Usable Exascale and Beyond Moore's Law

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[masked]: "Usable Exascale and Beyond Moore's Law" Horst Simon

-- Deputy Laboratory Director @ Lawrence Berkeley National Laboratory


As documented by the TOP500, high performance computing (HPC) has been the beneficiary of uninterrupted growth, and performance of the top HPC systems doubled about every year until 2004, when Dennard scaling tapered off. This was based on the contributions of Moore’s law and the increasing parallelism in the highest end system. Continued HPC system performance increases were then obtained by doubling parallelism. However, over the last five years HPC performance growth has been slowing measurably, and in this presentation several reasons for this slowdown will be analyzed. To reach usable exascale performance over the next decade, some fundamental changes will have to occur in HPC systems architecture. In particular, a transition from a compute centric to a data movement centric point of view needs to be considered. Alternatives including quantum and neuromorphic computing have also been considered. The prospects of these technologies for post-Moore’s Law supercomputing will be explored.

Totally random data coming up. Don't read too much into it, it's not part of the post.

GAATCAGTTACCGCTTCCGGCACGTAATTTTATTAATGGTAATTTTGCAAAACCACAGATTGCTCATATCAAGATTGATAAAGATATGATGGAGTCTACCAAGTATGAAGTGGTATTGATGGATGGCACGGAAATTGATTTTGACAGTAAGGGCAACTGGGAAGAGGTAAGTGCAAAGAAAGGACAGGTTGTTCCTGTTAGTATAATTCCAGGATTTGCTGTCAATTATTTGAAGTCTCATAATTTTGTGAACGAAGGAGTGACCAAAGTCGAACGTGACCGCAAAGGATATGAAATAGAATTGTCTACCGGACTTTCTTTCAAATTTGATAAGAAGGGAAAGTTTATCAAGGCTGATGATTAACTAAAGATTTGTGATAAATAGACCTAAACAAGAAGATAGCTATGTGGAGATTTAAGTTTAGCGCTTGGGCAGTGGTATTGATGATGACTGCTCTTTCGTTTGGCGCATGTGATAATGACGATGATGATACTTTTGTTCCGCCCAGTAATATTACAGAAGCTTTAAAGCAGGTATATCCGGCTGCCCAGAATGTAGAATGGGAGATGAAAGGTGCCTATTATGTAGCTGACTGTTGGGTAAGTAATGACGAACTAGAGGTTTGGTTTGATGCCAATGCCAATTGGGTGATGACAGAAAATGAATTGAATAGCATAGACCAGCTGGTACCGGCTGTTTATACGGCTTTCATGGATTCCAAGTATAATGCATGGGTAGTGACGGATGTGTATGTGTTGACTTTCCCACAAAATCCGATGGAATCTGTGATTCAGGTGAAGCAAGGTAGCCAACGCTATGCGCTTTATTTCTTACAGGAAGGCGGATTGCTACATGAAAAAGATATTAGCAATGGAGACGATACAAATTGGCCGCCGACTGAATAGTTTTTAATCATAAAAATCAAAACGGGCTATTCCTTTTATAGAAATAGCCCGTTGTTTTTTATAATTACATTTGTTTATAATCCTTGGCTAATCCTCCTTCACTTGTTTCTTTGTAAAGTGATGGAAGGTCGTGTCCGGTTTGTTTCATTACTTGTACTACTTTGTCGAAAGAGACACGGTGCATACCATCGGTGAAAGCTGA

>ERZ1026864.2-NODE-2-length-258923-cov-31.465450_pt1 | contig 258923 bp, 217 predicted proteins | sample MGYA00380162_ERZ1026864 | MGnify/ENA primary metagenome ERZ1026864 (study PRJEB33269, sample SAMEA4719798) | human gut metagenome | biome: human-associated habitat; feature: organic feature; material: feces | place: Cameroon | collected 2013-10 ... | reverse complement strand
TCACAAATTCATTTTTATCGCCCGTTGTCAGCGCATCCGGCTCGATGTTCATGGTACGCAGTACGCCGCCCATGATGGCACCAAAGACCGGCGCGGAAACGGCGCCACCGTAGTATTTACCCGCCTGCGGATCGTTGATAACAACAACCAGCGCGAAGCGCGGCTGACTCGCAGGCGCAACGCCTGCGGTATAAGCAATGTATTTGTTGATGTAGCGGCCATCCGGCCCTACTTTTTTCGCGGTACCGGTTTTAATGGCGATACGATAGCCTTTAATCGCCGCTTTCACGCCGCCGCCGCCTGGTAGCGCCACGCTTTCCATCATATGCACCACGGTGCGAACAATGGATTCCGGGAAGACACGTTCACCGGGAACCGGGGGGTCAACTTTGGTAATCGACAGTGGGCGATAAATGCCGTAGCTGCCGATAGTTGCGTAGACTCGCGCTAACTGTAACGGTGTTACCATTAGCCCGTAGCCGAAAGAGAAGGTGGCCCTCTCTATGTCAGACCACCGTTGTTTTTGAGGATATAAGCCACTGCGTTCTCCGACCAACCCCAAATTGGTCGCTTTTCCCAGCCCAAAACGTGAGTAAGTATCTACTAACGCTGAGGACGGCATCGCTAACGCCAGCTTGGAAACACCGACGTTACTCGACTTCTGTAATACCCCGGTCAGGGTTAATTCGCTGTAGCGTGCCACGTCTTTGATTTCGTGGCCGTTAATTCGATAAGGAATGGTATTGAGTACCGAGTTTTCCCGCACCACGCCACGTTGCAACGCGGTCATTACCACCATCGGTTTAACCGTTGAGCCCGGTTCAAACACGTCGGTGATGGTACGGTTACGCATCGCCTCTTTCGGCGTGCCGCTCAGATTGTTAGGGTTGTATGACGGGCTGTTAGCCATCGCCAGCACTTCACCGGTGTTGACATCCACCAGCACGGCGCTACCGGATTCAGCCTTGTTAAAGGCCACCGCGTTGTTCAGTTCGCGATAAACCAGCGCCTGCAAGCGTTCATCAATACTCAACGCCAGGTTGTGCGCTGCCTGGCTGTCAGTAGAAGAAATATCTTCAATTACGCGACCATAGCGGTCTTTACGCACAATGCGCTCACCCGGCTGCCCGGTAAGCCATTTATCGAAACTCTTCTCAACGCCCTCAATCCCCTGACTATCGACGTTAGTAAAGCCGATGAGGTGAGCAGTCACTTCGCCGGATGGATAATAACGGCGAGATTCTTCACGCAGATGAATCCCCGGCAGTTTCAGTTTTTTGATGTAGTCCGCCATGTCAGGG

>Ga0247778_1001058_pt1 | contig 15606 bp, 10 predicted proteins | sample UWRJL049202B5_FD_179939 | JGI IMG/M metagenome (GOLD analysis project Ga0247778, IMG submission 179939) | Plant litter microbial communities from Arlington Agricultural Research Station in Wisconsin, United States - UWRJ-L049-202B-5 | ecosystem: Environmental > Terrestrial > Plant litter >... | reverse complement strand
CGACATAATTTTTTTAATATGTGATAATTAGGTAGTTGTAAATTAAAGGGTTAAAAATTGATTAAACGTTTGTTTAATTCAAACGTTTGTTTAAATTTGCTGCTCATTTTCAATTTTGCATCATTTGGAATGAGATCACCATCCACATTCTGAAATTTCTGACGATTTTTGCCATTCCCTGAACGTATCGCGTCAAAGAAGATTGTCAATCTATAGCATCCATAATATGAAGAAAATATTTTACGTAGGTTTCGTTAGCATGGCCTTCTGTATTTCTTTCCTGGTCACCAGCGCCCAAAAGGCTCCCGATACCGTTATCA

Horst Simon is an internationally recognized expert in computer science and applied mathematics and the Deputy Director of Lawrence Berkeley National Laboratory (Berkeley Lab). Simon joined Berkeley Lab in early 1996 as director of the newly formed National Energy Research Scientific Computing Center (NERSC), and was one of the key architects in establishing NERSC at its new location in Berkeley. Under his leadership NERSC enabled important discoveries for research in fields ranging from global climate modeling to astrophysics. Simon was also the founding director of Berkeley Lab's Computational Research Division, which conducts applied research and development in computer science, computational science, and applied mathematics.
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